Bedding Basics of Woody Ornamentals

Chris Adler
The most common woody and semi-woody ornamental crops grown in most greenhouses today include poinsettias, chrysanthemums, calibrachoa, euryops, hydrangea, roses and azaleas. What many bedding growers are overlooking is that there is a great opportunity to increase spring sales with forced shrubs. With a little horticultural confidence and some know-how, adding new woody varieties to inventory isn’t as complicated as it may seem, and ultimately benefits the bottom line. The following tips might just be the encouragement you need to try something new (and woody) in your greenhouse.

Woody tips
To begin a successful growing process for woody ornamentals, start with plugs planted in the summer or fall so that they can root out in pots. Allow a dormancy period in winter for forcing plants or to naturally grow out in spring. Dormant plugs can be planted in late winter for forcing in spring.

Although plant nutritional and cultural growing environments will vary from species to species, a constant feed of 100-300 ppm nitrogen will generally be sufficient. There are some varieties where pH is a concern; rhododendrons prefer pH on the low side, while lilacs prefer a more alkaline soil. Typically, 90% of varieties do fine with a pH of 5.8-6.2.

Optimal container media depends on three factors—the specific plant species being grown, the container size, and the environmental conditions in the production area. While nurseries generally use a pine bark-based media with woody ornamentals, the usual greenhouse peat/perlite medium formulations can also be used.

Woody ornamental disease pressures are similar to annual production. However, due to some hardwood species requiring a longer growing time, more chemical applications may be necessary. Most of the new varieties of flowering shrubs have been selected for disease resistance. Pest management for these varieties won’t have the intensity that growers encounter with poinsettia crops.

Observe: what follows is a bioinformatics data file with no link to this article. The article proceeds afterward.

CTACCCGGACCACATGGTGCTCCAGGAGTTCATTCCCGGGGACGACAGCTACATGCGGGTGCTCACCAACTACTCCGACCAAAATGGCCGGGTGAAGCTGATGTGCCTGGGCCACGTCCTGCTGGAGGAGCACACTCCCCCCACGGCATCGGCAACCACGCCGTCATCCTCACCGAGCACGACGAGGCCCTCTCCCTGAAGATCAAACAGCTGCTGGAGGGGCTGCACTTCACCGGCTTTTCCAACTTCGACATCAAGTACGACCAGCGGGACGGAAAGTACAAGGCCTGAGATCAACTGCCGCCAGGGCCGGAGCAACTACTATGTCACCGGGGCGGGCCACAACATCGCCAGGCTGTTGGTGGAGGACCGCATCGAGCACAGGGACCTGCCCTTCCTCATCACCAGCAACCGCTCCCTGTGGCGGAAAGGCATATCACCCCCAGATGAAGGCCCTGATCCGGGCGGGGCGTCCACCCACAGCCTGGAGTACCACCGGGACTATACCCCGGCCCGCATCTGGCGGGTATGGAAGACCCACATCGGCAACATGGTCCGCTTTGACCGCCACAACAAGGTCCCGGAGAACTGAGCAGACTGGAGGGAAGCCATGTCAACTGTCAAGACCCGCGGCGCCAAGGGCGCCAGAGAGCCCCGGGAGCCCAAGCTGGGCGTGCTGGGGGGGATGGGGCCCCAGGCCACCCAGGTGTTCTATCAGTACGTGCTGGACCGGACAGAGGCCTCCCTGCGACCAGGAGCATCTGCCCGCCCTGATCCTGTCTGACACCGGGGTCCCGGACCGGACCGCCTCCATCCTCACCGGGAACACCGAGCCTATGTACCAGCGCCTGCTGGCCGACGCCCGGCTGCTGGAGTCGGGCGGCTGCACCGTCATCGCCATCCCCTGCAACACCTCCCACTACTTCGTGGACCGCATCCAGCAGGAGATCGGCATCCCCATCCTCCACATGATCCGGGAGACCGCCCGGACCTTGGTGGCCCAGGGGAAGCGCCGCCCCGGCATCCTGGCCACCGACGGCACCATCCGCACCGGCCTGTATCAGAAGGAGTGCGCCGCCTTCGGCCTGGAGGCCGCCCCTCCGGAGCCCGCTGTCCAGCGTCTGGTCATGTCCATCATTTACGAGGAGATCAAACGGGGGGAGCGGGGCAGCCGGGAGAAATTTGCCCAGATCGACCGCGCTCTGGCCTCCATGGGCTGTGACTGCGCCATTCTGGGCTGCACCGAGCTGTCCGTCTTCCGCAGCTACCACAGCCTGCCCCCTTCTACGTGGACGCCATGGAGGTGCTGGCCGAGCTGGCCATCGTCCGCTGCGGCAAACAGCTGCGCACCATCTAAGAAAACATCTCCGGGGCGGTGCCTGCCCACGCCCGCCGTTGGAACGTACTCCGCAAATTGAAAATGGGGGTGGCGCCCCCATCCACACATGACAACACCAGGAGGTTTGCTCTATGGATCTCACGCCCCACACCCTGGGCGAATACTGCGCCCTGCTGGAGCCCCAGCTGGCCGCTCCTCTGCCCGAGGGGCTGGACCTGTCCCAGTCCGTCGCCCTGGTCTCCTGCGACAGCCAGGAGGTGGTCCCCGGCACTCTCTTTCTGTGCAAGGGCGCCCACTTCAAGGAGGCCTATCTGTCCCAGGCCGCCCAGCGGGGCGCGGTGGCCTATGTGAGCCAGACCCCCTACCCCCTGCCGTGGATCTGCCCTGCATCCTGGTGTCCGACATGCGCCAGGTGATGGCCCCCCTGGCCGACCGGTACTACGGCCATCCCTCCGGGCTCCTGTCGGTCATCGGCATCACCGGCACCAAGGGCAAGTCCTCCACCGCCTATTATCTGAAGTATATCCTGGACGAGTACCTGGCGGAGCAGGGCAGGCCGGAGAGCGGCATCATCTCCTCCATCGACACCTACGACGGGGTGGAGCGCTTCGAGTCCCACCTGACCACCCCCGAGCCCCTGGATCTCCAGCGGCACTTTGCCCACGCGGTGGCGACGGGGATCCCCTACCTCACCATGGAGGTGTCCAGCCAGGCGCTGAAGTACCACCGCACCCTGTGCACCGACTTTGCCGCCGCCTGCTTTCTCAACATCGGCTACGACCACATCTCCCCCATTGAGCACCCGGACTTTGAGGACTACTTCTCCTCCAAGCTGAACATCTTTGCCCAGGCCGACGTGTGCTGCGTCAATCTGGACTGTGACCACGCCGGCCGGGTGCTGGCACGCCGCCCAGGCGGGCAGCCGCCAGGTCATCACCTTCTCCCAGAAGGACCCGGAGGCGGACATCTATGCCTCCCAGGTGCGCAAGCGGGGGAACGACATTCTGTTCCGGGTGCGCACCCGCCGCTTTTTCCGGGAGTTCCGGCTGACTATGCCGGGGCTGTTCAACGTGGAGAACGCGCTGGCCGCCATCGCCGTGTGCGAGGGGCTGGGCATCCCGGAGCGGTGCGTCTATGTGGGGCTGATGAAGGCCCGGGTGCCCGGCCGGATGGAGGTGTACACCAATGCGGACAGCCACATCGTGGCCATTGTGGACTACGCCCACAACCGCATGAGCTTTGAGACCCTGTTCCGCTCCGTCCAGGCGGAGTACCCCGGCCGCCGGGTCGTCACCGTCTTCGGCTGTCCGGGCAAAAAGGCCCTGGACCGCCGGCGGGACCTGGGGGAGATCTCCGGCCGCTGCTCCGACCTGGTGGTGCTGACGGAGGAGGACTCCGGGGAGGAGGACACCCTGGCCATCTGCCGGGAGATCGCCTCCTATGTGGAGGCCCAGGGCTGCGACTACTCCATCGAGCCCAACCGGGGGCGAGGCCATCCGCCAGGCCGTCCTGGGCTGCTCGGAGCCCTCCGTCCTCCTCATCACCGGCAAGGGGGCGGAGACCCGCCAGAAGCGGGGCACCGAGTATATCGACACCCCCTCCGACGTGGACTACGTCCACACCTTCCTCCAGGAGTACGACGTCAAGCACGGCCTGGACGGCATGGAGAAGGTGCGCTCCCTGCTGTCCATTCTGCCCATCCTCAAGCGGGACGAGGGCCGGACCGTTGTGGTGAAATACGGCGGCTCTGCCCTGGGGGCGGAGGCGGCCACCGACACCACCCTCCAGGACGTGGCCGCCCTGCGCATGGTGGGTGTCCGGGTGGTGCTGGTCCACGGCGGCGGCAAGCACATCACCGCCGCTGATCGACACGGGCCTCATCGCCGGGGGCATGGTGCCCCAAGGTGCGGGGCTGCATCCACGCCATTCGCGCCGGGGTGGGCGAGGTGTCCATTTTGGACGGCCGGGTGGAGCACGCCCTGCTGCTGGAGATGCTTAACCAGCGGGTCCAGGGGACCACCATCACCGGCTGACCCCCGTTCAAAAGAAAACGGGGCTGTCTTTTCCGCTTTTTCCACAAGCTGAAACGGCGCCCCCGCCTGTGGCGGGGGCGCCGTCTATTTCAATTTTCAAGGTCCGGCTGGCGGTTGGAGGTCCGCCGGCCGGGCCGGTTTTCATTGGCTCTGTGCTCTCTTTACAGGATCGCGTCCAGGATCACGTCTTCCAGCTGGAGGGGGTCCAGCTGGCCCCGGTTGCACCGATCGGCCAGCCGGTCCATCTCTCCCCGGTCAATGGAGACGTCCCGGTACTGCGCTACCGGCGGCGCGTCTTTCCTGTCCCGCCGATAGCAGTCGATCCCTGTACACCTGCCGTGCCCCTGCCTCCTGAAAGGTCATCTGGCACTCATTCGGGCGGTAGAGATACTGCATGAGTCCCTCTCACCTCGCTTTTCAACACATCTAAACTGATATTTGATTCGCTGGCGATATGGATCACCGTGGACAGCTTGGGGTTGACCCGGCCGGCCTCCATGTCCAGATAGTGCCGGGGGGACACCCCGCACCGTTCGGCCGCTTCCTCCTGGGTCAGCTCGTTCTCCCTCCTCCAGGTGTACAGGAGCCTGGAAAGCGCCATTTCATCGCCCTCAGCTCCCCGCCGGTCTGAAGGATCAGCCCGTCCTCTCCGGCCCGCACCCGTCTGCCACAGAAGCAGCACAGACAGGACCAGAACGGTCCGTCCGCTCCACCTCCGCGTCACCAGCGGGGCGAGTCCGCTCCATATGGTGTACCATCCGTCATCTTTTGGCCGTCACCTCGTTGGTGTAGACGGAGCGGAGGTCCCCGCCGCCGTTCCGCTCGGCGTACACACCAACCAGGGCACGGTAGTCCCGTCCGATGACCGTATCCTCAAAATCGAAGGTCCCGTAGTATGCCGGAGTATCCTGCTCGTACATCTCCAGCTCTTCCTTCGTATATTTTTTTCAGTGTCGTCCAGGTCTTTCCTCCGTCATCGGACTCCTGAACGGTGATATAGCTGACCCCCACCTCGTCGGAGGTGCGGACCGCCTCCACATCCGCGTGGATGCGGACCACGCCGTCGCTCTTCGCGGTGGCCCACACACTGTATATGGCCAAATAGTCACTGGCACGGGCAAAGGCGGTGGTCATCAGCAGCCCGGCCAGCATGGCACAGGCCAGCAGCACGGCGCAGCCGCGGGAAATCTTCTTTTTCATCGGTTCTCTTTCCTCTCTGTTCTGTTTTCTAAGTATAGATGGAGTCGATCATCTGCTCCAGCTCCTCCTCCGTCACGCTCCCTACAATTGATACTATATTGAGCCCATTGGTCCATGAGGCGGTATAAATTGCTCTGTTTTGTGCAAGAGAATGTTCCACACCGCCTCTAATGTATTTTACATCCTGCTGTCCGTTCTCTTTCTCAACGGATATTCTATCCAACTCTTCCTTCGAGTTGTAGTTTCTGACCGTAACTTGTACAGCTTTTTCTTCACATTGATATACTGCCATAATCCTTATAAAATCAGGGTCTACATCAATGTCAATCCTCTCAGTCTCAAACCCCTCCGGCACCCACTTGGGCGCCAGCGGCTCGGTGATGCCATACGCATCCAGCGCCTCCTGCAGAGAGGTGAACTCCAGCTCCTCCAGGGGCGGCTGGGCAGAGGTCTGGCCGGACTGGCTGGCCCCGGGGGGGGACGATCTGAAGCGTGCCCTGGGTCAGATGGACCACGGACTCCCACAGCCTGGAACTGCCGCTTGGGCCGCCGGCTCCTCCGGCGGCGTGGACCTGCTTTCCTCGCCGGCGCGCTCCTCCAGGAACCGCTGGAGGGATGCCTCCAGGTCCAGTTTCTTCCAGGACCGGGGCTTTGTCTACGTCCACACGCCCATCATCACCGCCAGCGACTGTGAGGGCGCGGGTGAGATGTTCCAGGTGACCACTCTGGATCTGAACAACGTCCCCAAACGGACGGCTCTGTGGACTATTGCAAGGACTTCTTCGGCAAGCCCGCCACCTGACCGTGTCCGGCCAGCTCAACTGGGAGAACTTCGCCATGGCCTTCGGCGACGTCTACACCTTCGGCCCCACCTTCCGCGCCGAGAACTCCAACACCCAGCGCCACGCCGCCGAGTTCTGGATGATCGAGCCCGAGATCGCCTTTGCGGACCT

Plant growth regulators are not often necessary, but extremely effective on woody varieties. These can be most useful when plants are grown in a house with mixed crops and environmental or cultural growth regulations are difficult to control. PGRs are especially useful when height specifications are crucial. In this arena, daminozide, paclobutrazol and chlormequat (B-Nine, Bonzi, Cycocel) are commonly used. As with growing poinsettias, these growth regulators can often enhance the quality of the plant.

Trial to suit your needs
The breeding work for many of Spring Meadow’s new varieties of flowering shrubs have been trialed for color impact in 1- to 3-gal. pots in combination with landscape trialing. Some new woody ornamentals, such as the Cityline Hydrangea series, were developed with greenhouse production in mind. These compact hydrangeas were developed in Germany, where PGRs are prohibited. Growers may find it worthwhile to trial a forced shrub program for spring. Not all shrubs will work, but trialing fast-growing shrubs such as buddleia, Limelight hydrangea or Invincibelle Spirit hydrangea may create excitement in your greenhouse and with your customers. 

Chris Adler is the new plant coordinator for Spring Meadow Nursery in Grand Haven, Michigan.